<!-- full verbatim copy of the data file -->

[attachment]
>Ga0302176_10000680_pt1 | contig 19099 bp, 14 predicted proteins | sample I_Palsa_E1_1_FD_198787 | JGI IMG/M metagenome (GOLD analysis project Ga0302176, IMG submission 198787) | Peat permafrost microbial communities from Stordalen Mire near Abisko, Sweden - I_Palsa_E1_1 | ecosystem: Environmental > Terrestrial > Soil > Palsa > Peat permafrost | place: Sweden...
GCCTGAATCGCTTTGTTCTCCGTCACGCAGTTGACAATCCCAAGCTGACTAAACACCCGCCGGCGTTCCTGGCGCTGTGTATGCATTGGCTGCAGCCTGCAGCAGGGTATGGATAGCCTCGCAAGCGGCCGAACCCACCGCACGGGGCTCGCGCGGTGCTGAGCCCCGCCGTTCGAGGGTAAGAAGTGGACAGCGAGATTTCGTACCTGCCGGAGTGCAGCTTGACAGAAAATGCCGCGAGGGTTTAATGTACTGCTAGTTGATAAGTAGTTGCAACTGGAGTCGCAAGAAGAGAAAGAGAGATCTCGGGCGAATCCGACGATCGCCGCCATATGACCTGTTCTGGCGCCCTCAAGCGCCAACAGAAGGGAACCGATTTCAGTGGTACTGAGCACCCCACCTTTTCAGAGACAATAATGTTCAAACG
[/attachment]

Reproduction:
>Ga0302176_10000680_pt1 | contig 19099 bp, 14 predicted proteins | sample I_Palsa_E1_1_FD_198787 | JGI IMG/M metagenome (GOLD analysis project Ga0302176, IMG submission 198787) | Peat permafrost microbial communities from Stordalen Mire near Abisko, Sweden - I_Palsa_E1_1 | ecosystem: Environmental > Terrestrial > Soil > Palsa > Peat permafrost | place: Sweden...
GCCTGAATCGCTTTGTTCTCCGTCACGCAGTTGACAATCCCAAGCTGACTAAACACCCGCCGGCGTTCCTGGCGCTGTGTATGCATTGGCTGCAGCCTGCAGCAGGGTATGGATAGCCTCGCAAGCGGCCGAACCCACCGCACGGGGCTCGCGCGGTGCTGAGCCCCGCCGTTCGAGGGTAAGAAGTGGACAGCGAGATTTCGTACCTGCCGGAGTGCAGCTTGACAGAAAATGCCGCGAGGGTTTAATGTACTGCTAGTTGATAAGTAGTTGCAACTGGAGTCGCAAGAAGAGAAAGAGAGATCTCGGGCGAATCCGACGATCGCCGCCATATGACCTGTTCTGGCGCCCTCAAGCGCCAACAGAAGGGAACCGATTTCAGTGGTACTGAGCACCCCACCTTTTCAGAGACAATAATGTTCAAACG